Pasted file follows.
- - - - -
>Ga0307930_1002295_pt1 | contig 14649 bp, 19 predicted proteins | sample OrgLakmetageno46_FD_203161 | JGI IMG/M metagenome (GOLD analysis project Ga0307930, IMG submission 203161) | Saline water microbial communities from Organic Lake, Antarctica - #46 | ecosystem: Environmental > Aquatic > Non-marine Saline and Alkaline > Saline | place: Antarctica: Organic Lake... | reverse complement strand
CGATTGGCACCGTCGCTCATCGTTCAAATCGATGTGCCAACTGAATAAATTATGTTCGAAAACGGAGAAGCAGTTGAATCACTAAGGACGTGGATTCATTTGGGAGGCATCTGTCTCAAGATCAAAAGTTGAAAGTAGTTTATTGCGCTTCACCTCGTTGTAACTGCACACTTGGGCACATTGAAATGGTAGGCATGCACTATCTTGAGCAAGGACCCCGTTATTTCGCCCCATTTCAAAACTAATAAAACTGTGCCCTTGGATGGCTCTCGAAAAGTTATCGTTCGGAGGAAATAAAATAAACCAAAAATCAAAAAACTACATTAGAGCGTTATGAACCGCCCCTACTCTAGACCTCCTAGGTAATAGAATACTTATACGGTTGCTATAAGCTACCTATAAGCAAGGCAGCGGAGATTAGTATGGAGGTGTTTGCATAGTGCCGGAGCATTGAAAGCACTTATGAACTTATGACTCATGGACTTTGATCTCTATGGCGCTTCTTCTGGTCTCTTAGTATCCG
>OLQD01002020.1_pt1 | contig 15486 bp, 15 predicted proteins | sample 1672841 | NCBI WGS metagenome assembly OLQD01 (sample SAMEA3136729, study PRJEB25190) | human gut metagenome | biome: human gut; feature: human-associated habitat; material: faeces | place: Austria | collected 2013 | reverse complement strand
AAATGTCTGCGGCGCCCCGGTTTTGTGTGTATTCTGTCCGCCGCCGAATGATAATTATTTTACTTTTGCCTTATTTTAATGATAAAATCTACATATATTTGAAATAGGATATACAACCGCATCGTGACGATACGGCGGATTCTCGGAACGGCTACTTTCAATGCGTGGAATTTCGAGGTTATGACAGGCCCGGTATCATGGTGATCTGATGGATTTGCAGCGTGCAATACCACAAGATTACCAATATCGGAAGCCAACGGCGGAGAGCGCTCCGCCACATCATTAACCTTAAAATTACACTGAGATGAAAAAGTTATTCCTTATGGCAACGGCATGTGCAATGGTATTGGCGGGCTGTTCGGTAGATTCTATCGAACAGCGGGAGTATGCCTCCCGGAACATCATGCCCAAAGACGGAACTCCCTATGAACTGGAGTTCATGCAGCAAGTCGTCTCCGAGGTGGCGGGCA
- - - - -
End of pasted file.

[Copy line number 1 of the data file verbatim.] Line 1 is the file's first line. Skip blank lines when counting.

>Ga0307930_1002295_pt1 | contig 14649 bp, 19 predicted proteins | sample OrgLakmetageno46_FD_203161 | JGI IMG/M metagenome (GOLD analysis project Ga0307930, IMG submission 203161) | Saline water microbial communities from Organic Lake, Antarctica - #46 | ecosystem: Environmental > Aquatic > Non-marine Saline and Alkaline > Saline | place: Antarctica: Organic Lake... | reverse complement strand